The present performance of graduated-fare automatic collection equipment is compared with that of similar fare-collection systems, desirable performance is estimated, and research and development needs are identified. A series of flowcharts for three actual rail systems that indicated the range of functions and approaches that could be incorporated into a fare-collection system were developed. Queuing models could not be used directly to estimate the impact of the collection system on passenger flow without developing a two-stage model by use of the binomial probability distribution. Reliability data were collected by using interviews and the review of operating records. The data-collection methods varied greatly. Mean transactions between failures was found to be a useful and practical measure for comparing equipment reliability. The operating costs of rail transit fare-collection systems vary between 7 and 31 percent of revenues collected. The reliability of fare-collection equipment varies between 40,000 transactions/failure for a token-accepting turnstile to several hundred transactions per failure for a stored-value farecard vendor. Improved performance is obtainable, but the potential extent is unclear. Systems with a combined reliability of 0.22 percent failures/passenger can function without station attendants. It is important to specify failures in terms of component replacement and in terms of clearing of jammed tickets or money. The results provide an initial basis for comparing the performance of alternate fare-collection systems and focusing development resources.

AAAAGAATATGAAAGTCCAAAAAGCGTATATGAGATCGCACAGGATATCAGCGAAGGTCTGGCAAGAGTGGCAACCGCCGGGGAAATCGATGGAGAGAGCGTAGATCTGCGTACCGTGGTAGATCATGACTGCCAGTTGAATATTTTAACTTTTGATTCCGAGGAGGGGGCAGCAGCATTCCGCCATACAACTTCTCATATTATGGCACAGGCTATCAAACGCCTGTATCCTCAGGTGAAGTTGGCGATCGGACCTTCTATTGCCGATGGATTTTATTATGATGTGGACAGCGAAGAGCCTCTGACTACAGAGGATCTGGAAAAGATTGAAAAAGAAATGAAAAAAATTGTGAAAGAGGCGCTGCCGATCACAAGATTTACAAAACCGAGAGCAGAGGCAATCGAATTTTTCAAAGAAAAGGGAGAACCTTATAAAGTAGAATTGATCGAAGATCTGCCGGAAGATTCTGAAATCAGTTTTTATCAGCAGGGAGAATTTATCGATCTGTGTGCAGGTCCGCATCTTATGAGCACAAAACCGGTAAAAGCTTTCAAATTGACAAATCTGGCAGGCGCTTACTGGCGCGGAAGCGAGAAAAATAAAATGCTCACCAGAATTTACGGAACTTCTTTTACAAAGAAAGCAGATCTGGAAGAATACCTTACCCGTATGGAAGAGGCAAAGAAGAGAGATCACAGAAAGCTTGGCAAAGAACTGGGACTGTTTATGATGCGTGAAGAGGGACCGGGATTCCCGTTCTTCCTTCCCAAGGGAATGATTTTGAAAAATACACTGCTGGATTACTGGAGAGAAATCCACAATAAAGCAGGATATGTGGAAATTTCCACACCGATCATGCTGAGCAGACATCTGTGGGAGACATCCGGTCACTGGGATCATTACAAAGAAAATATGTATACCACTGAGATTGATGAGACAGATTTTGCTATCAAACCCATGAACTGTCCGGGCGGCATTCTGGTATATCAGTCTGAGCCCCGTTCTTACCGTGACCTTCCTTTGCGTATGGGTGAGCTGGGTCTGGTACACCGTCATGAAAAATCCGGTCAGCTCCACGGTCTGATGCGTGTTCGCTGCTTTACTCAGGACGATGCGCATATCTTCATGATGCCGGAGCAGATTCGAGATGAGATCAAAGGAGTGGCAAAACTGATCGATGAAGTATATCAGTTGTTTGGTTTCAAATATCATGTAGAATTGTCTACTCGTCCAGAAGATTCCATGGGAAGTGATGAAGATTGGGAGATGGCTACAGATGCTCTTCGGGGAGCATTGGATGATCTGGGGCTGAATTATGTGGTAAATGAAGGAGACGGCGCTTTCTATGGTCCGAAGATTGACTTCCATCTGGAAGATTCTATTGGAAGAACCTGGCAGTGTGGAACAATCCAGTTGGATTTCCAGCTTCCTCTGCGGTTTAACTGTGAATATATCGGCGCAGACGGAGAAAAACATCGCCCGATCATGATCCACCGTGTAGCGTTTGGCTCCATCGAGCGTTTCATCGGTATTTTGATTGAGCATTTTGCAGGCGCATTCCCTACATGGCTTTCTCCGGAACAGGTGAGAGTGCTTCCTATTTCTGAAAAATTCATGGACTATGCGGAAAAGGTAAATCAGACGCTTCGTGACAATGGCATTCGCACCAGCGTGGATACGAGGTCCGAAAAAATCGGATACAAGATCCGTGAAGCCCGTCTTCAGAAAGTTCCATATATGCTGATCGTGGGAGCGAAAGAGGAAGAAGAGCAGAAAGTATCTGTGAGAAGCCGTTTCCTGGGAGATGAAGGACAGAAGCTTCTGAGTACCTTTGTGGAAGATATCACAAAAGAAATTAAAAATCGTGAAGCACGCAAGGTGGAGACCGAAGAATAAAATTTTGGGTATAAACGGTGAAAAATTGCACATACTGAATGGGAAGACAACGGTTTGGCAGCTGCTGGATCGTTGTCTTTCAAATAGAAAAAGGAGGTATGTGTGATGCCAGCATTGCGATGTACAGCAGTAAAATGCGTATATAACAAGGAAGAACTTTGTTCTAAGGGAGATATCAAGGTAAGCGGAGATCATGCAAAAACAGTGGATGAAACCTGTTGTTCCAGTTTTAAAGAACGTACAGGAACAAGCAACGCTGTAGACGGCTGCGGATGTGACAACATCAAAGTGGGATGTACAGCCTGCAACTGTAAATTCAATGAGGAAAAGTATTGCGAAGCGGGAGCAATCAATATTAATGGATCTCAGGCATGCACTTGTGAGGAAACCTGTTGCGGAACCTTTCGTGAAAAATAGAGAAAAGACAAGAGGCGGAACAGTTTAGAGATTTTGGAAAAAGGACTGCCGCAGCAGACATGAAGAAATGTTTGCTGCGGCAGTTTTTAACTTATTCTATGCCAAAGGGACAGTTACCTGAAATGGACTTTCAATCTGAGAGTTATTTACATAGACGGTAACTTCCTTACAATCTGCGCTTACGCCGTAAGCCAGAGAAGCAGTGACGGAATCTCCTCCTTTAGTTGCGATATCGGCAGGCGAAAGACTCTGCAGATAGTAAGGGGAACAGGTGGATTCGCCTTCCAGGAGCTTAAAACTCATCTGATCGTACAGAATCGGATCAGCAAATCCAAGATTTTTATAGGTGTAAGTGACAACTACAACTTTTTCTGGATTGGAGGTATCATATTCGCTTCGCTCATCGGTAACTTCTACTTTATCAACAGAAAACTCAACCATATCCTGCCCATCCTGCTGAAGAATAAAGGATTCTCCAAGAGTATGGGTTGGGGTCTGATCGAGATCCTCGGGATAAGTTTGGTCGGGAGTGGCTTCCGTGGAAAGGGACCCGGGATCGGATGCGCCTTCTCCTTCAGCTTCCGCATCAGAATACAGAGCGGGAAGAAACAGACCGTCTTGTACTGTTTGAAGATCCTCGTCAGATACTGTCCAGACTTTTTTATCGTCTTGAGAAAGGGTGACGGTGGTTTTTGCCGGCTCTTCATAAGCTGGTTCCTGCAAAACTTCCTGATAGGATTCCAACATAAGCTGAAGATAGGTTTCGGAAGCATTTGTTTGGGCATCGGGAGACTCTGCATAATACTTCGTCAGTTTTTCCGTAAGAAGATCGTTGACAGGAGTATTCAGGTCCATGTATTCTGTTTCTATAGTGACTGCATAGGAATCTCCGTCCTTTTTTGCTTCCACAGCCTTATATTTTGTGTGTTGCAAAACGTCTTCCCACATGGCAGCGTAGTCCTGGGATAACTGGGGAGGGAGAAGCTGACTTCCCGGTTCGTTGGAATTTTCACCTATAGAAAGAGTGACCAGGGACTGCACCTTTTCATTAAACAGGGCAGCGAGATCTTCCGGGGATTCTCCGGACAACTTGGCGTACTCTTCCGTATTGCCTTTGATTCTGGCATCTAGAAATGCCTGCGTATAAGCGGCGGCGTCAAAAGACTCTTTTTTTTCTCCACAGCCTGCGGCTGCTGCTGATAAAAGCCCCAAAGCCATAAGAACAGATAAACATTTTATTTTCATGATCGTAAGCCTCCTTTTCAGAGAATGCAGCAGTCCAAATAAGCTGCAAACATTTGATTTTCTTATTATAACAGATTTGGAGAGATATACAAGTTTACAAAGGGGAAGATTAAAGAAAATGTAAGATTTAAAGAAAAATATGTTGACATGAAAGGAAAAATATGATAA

Media Info

  • Media Type: Print
  • Features: Figures; References; Tables;
  • Pagination: pp 46-53
  • Monograph Title: Rail Transit Planning and Rail Stations
  • Serial:

Subject/Index Terms

Filing Info

  • Accession Number: 00330174
  • Record Type: Publication
  • ISBN: 0309031001
  • Files: TRIS, TRB
  • Created Date: Apr 15 1981 12:00AM